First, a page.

President Donald Trump is about to lose the lead spokesman for his immigration agenda: Tom Homan, the acting director of Immigration and Customs Enforcement (ICE) and Trump’s nominee to lead the agency permanently.
The Wall Street Journal reported Monday that Homan is planning to retire from ICE in June; CNN’s Tal Kopan confirmed Homan’s planned retirement. In a public statement, Homan said he was retiring after 34 years in the federal government to spend more time with his family.
ICE is responsible for immigration enforcement within the interior of the US as well as special investigations involving trafficking and other issues. Presumably, the administration would also withdraw his nomination to head ICE permanently.
The Department of Homeland Security hasn’t yet confirmed the Wall Street Journal report, and there aren’t any public details about why Homan is choosing to retire while his nomination is still pending.
Homan has been planning his retirement from ICE as far back as January 2017. As Roque Planas wrote in a HuffPost profile of Homan, he had just cleaned out his desk and held a retirement party when he got a call from John Kelly (then the homeland security secretary) asking Homan, on behalf of Trump, to stay on as the agency’s acting head.
But once he was leading the agency, Homan appeared to be enthusiastic about the job and the president’s immigration agenda. He became a leading spokesman for the agency’s efforts to arrest more unauthorized immigrants — at one point famously telling Congress that “If you’re in this country illegally, and you committed a crime by entering this country, you should be uncomfortable.”
He used his credibility as an experienced ICE official (and former Border Patrol agent) to draw a contrast between the top-down enforcement priorities set by ICE leaders — including Homan himself — under the Obama administration, and the “handcuffs off” approach favored by Trump, which gave field agents much more leeway to apprehend anyone they thought should be deported.
His performance appeared to be good enough for Trump to nominate him to serve as the permanent ICE director in November. So the suddenness of his reported retirement, less than six months later, is a little odd.
It’s also curious that Homan hasn’t had an actual confirmation hearing yet in the Senate, months after his nomination was submitted — the Senate never even put a hearing on the calendar. On Friday, a group of Senate Democrats sent a letter to the Department of Homeland Security asking them to hand over materials they said were relevant to Homan’s nomination. On Monday, the report of his retirement broke instead.
Don’t expect ICE to soften without Homan
Homan was involved in the development and implementation of Obama’s 2014 enforcement priorities, which directed ICE agents to focus on deporting immigrants with criminal records or who had only recently entered the US. In 2015, the Obama administration even gave him a Presidential Rank Award — the highest award available to a government official at his level — for his work.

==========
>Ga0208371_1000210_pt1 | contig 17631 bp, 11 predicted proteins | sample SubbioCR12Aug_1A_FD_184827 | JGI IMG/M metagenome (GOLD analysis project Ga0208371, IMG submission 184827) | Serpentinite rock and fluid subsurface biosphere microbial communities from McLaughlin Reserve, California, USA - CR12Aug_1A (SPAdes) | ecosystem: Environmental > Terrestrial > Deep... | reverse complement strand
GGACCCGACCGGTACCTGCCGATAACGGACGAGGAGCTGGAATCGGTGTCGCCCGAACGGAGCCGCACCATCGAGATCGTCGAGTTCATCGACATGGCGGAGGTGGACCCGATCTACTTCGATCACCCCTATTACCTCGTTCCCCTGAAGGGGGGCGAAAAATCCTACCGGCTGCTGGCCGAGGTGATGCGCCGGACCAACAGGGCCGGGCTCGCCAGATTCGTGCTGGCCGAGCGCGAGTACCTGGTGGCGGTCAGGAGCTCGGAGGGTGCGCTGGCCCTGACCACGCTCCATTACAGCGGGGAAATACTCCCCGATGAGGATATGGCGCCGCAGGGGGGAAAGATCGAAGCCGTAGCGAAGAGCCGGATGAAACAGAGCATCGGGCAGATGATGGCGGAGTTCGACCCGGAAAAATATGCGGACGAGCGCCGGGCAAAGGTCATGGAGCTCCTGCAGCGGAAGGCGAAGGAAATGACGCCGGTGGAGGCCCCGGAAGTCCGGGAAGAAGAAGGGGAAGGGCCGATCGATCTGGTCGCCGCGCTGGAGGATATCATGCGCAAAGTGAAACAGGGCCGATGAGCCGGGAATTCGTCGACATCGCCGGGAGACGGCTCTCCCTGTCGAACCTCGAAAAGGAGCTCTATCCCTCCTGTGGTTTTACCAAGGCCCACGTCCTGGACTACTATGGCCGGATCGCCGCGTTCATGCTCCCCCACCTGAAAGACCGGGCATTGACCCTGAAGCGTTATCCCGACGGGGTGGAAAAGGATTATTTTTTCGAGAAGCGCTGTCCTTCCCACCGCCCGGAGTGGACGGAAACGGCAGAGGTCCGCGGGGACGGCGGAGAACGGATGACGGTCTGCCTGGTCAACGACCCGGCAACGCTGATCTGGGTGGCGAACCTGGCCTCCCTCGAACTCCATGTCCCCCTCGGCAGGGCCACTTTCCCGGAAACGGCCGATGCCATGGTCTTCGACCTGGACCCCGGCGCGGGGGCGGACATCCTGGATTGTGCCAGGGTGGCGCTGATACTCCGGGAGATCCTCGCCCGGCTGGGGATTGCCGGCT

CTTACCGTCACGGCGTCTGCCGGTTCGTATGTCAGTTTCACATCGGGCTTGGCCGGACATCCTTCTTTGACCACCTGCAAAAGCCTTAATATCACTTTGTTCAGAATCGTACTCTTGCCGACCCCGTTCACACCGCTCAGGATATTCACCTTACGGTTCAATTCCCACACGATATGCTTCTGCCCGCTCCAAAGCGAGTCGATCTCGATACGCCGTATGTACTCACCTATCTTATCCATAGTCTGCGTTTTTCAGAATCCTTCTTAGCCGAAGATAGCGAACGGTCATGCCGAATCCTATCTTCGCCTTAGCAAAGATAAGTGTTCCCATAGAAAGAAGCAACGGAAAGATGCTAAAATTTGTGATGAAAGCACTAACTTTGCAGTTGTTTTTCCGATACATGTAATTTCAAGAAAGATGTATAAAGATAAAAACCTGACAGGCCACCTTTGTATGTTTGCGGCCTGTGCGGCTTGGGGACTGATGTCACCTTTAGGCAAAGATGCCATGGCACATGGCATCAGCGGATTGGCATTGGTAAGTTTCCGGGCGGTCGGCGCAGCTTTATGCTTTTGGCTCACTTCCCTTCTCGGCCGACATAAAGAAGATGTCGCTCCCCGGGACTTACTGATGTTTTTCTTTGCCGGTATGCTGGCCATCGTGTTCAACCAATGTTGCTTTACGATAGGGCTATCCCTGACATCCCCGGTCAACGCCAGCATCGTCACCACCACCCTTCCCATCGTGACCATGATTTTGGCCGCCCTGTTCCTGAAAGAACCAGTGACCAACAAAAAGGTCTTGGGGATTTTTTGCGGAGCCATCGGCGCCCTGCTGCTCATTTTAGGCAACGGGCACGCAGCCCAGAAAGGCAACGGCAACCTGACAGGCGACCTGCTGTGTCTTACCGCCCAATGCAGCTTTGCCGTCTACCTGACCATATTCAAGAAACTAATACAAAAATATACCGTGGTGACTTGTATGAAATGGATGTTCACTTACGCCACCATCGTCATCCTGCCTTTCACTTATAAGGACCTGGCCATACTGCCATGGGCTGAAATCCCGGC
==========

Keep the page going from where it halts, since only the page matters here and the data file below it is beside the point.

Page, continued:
Donald Trump, and the administration he’s built, have been dedicated from the beginning to taking the “handcuffs” off of ICE agents and restoring their power to arrest any unauthorized immigrant they come across — then deport them as efficiently as possible.
Homan served that agenda, too.
Trump signed an executive order reversing the Obama-administration enforcement priorities on his first week in office, before Homan was named the acting director of ICE. Other moves to increase the vulnerability of immigrants to deportation — kicking hundreds of thousands of immigrants out of Temporary Protected Status (TPS); the successful attempt to seal off the Deferred Action for Childhood Arrivals (DACA) program off from new applicants (and the attempt, thwarted for now, to prevent immigrants who already have DACA from renewing their deportation protections and work permits); etc. — have been done either without ICE or with ICE as just one of many agencies.
Homan’s tough-cop manner and his willingness to go on television to defend the president’s agenda made him the face of Trump’s immigration policy. But there’s not a lot of evidence that he personally did much to determine the direction the agency has taken under Trump. After all, the point of a policy of devolving authority away from top officials to field agents is that the top officials have less decision-making power.
It’s possible that whoever succeeds Homan as the head of ICE won’t have the same willingness to talk tough in public. But the policies that have been put in place are almost certainly going to continue without him, as long as Trump is in the White House.